The staff at MaGerk's Pub in Bel Air has a plan in place in case of an emergency in the bar on a crowded night, but they've never practiced their response, especially not the entire staff.

But they think it's a good idea, Manager Melissa Davis said after a training session Tuesday night at the Bel Air Reckord Armory on Safe Alcohol Event Management sponsored by the Harford County Liquor Control Board.

"Drills are something we could all benefit from with all the staff," Davis said.

Davis and Event Sales and Marketing Manager Jennifer Topper were MaGerk's representatives at the seminar presented by Martin Johnson, a liquor license consultant from ID Training LLC. Others among the 50 or so at the seminar, centered around examples of what to do and what not to do, included liquor licensees from Harford County, local police, three liquor board members and a handful of liquor inspectors from other counties, five alone from Montgomery County, which has 1,000 liquor licenses.

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Lou and Terri Ward, owners of The Bayou restaurant in Havre de Grace, were there together.

"We want to get some insight on how to handle some of the larger functions at the restaurant," Lou Ward said. When they add tents outside, they have twice the capacity they normally would.

"We consider this continuing education," Terri Ward said, "if there's anything new or anything we need to be aware of."

The Bayou doesn't have a lot of bar activity, the owners admitted, but it's good to be "constantly aware."

Where are the exits in the armory, Johnson asked the people attending the seminar, then pointed out one at the front of the armory and two at the rear.

"If a fireball erupts while we're in here, you know where to go," he said.

He wants the same thing to happen at any alcohol-related event.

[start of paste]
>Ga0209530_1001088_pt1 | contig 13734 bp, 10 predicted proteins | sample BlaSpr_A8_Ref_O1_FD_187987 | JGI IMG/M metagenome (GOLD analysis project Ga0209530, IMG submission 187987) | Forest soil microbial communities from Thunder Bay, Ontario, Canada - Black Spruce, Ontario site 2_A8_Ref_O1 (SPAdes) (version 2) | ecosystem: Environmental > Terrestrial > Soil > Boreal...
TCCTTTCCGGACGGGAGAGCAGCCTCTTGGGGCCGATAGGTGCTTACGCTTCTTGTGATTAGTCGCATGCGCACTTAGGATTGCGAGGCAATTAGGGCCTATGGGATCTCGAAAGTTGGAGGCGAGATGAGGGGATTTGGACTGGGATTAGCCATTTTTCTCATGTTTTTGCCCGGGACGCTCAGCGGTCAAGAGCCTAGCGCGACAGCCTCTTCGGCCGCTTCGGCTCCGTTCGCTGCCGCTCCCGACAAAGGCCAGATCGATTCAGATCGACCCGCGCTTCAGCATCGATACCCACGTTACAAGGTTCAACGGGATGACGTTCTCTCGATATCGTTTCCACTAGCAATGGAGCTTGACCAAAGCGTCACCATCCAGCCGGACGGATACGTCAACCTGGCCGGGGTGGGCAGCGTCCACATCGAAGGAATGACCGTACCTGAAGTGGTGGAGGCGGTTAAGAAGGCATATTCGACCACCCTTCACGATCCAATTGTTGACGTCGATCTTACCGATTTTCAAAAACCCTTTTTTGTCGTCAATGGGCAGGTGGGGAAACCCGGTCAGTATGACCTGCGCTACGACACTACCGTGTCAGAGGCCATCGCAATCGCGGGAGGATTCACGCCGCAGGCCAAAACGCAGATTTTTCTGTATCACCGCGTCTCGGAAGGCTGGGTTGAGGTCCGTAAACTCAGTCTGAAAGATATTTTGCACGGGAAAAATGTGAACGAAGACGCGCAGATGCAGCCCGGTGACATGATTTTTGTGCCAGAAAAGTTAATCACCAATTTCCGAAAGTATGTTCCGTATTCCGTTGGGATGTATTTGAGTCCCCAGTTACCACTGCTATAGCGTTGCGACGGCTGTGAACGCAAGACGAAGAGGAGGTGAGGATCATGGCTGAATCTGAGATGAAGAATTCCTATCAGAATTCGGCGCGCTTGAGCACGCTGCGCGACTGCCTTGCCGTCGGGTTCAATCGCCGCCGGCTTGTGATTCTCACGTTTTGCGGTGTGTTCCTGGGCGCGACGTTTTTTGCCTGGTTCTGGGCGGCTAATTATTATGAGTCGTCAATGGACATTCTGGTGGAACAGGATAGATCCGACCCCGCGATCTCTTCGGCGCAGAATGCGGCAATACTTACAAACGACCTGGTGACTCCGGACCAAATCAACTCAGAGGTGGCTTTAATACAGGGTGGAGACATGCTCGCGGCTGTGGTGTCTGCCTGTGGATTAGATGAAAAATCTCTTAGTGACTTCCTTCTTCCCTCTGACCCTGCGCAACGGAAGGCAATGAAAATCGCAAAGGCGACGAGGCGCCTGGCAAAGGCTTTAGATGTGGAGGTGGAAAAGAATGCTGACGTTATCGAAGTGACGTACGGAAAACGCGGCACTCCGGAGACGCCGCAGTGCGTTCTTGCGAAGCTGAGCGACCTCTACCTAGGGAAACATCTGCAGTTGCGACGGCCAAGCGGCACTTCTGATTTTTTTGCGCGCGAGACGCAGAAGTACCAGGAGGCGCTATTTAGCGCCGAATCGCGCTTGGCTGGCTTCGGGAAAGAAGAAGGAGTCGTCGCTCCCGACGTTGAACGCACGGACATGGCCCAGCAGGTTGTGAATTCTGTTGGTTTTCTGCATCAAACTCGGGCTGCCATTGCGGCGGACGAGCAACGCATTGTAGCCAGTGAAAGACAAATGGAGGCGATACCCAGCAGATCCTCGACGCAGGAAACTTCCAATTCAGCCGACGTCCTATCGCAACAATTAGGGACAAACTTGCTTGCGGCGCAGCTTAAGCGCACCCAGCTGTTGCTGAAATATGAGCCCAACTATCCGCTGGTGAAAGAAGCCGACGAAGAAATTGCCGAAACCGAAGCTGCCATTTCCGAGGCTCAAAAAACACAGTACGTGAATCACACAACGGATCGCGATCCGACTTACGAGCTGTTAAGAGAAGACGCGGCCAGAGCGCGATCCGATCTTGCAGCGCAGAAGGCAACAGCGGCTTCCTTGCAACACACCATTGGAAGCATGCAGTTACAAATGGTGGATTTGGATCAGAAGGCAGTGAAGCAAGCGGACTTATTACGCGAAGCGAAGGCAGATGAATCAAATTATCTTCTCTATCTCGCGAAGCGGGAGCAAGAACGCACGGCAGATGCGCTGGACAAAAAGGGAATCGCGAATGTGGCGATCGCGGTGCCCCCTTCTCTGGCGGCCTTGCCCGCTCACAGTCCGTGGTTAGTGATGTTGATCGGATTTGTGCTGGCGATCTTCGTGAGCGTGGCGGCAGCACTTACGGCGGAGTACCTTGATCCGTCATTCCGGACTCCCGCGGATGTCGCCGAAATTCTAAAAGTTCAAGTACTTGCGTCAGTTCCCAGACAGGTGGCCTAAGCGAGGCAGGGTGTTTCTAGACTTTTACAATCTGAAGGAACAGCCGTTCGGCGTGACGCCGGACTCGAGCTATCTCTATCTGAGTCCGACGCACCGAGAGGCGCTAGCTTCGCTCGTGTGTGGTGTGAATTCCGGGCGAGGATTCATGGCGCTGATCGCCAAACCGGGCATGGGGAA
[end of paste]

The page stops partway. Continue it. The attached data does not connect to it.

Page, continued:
"Our mission is to reduce the likelihood of negative outcomes at events that include alcohol service," he said.

Response plans critical

Response plans are critical, Johnson said, but they don't do any good if the entire staff hasn't practiced it, so he urged event managers to practice what they would do in an emergency situation.

He used two examples of places that failed to get all their customers out safely during an emergency: The Station nightclub in Warwick, R.I., where 100 people died after a pyrotechnics accident on Feb. 20, 2003 during a Great White concert, and E2 nightclub in Chicago, where 21 people died after two women got in a fight Feb. 17, 2003 and panic ensued when pepper spray was used.

The same night as the E2 incident, all of the guests at Fine Line Music Cafe, a two-story music venue in Minneapolis, escaped "without so much as a scratch" when pyrotechnics malfunctioned at a Lady Gaga concert. The venue was evacuated in two minutes.

"The staff previously has planned for an emergency, trained for an emergency and practiced for an emergency," Johnson said. "The owner took the time to do that. You know what that cost? Money. It doesn't matter, you have to invest."

In the first two scenarios, Johnson said, no one was in charge, there was no leadership and customers were panicking.

At The Station, 462 people were in the nightclub that had a capacity of 404.

"That's not all that many more, right?" Johnson asked. "But 58 people can make a big difference when they're all trying to get out the door."